D.C. judge: When it’s freezing out, homeless must have private rooms

D.C. judge: When it’s freezing out, homeless must have private rooms

[Ed. – No word on how the District of Columbia will be required to pay for this.]

A judge on Monday ordered the District of Columbia to provide homeless families private rooms when temperatures drop below freezing instead of housing them in public recreation centers.

The ruling by District of Columbia Superior Court Judge Robert Okun came in response to a lawsuit filed by a group of homeless people who said the housing offered by the United States capital placed their children in danger.

Washington’s financial burden is outweighed by the “psychological harm of the most vulnerable members of our society, the children of the homeless” if they are denied safe housing, the judge said.

In some cases, the Washington families were put near recreation center basketball courts and separated from other homeless people and strangers by portable partitions.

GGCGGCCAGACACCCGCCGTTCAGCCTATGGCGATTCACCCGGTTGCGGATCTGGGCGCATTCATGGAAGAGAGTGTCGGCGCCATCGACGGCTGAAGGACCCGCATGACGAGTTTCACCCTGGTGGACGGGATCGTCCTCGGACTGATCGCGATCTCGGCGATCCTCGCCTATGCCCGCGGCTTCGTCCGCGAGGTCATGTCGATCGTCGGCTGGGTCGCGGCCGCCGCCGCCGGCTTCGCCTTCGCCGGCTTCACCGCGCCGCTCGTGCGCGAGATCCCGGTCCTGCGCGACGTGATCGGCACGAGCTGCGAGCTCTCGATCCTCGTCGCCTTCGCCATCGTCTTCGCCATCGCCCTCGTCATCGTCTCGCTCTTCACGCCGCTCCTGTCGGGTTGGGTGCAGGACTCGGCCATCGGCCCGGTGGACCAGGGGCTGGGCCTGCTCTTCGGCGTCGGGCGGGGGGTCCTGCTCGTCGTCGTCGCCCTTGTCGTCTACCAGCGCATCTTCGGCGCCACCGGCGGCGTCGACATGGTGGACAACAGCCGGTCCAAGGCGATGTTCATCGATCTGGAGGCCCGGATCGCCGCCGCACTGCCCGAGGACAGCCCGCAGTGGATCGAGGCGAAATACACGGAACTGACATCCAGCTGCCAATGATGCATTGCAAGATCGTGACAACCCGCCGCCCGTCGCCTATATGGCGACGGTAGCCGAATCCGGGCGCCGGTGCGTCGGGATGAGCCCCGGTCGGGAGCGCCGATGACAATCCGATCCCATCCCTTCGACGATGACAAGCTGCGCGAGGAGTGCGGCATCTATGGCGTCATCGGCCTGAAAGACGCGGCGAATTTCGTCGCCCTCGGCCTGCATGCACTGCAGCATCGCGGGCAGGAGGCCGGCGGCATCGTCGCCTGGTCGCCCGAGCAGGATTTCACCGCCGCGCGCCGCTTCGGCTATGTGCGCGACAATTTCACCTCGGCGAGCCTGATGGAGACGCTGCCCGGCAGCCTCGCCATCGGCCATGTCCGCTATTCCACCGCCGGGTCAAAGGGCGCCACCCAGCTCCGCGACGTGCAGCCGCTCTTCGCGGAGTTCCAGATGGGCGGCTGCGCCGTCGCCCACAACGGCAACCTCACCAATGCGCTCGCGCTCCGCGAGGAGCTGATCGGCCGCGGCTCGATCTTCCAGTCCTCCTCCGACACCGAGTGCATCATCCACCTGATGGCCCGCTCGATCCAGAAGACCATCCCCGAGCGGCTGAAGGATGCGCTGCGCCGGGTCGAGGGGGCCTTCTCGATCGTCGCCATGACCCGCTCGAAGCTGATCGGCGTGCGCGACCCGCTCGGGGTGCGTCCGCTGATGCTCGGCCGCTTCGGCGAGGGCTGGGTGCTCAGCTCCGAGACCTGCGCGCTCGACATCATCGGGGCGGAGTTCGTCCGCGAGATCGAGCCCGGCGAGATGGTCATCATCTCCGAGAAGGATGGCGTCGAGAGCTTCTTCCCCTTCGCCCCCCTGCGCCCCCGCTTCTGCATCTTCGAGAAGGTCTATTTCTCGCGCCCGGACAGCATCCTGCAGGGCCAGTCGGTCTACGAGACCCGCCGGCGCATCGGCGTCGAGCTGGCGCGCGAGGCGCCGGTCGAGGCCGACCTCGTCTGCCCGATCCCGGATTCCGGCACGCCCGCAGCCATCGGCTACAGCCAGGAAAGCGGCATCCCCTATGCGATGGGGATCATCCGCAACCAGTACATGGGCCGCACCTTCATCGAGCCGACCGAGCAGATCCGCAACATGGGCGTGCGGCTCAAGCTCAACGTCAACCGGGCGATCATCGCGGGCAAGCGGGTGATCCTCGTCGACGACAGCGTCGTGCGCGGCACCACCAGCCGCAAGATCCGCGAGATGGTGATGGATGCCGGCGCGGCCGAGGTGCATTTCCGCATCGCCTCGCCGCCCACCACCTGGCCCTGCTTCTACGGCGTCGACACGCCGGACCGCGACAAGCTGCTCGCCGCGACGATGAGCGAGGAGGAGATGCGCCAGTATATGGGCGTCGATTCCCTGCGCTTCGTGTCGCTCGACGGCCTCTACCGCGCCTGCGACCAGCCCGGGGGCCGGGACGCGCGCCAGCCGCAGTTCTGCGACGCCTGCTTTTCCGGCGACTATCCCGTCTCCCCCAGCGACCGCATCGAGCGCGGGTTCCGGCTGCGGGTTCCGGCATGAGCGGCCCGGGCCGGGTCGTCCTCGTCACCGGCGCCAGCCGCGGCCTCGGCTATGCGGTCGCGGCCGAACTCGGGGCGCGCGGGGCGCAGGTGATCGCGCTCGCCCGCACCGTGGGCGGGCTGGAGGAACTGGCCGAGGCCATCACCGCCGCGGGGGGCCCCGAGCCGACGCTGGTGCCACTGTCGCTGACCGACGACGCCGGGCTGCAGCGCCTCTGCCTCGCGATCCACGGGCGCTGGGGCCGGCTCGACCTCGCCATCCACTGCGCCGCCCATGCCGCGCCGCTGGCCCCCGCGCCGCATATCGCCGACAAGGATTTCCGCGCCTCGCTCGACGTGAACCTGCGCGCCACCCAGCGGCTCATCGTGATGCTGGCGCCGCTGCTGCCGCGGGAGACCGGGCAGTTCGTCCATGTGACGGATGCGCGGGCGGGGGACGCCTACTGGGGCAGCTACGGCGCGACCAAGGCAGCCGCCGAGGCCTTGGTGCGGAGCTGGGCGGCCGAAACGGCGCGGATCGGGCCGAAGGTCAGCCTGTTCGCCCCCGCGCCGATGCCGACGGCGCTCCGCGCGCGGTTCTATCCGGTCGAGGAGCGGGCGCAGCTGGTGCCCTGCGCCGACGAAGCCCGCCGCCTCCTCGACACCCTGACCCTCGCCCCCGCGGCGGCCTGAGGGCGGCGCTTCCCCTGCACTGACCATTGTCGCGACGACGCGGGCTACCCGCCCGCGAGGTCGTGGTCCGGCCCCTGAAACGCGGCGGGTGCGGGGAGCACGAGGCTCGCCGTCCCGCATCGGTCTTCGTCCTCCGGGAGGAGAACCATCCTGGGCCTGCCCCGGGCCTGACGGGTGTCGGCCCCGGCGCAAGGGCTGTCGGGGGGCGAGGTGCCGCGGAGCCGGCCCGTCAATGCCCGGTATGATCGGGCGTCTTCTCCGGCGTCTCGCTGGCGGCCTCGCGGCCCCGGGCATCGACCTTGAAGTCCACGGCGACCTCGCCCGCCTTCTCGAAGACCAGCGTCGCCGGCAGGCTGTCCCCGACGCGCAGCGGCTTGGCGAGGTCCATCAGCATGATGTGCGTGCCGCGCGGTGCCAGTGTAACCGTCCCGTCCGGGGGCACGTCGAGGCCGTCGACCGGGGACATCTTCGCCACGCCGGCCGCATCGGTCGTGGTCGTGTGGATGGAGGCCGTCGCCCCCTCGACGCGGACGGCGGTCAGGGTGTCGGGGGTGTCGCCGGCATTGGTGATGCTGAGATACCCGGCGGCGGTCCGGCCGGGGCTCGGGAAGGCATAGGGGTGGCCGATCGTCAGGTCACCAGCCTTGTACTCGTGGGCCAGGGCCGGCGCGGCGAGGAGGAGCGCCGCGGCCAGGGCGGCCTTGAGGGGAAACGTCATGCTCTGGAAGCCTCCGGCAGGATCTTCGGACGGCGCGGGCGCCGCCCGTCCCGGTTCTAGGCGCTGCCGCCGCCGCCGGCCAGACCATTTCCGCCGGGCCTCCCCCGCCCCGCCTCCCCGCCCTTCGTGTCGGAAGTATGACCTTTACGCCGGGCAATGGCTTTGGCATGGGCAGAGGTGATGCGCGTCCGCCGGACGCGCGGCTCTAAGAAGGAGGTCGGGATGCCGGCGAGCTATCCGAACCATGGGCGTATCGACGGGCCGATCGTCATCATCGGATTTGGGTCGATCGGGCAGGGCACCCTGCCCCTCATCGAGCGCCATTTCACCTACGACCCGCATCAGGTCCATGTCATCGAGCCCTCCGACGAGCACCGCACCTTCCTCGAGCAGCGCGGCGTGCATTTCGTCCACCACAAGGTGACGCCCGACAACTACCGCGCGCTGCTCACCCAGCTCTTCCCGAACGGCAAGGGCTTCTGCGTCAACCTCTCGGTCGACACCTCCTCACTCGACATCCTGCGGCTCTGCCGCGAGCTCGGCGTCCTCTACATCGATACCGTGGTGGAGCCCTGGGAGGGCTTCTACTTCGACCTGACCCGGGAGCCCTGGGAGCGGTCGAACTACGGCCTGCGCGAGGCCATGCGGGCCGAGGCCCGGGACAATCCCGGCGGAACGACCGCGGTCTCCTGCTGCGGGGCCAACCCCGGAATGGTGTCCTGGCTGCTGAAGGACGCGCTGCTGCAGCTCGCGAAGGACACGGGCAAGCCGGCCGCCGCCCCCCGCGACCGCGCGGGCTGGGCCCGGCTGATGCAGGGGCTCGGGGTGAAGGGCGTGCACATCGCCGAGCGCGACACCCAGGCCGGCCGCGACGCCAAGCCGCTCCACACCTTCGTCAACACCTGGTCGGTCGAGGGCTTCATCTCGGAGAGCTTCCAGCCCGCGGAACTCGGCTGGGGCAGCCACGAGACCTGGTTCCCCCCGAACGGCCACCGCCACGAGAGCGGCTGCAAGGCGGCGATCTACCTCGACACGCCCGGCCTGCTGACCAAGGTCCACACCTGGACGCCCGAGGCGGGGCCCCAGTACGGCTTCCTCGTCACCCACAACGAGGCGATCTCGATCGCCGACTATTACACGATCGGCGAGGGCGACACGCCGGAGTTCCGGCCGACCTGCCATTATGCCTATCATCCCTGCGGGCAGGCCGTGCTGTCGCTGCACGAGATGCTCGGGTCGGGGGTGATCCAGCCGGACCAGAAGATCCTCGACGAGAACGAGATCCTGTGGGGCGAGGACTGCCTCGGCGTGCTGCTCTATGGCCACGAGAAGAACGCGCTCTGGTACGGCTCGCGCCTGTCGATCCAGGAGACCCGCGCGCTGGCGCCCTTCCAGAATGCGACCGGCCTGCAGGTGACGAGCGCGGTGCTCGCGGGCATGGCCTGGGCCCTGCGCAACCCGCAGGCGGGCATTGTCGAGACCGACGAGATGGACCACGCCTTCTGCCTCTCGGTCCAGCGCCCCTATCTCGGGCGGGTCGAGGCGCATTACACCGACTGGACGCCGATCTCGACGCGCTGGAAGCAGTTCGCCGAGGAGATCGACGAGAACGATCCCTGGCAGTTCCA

Witnesses during the trial complained of bright lights, noise and odors from alcohol and marijuana smoke.

Je’nique Fultz, a homeless mother whose daughter was born March 14, testified she would carry her child to the bathroom with her because she was concerned for her safety.

Kim Katzenbarger, an attorney for the District of Columbia, told Okun the city would appeal his decision. City social workers testified that a record number of Washington families sought emergency housing this winter.

Washington’s only shelter for homeless families with children was filled by early winter, forcing city officials to rent more than 400 motel rooms for them.

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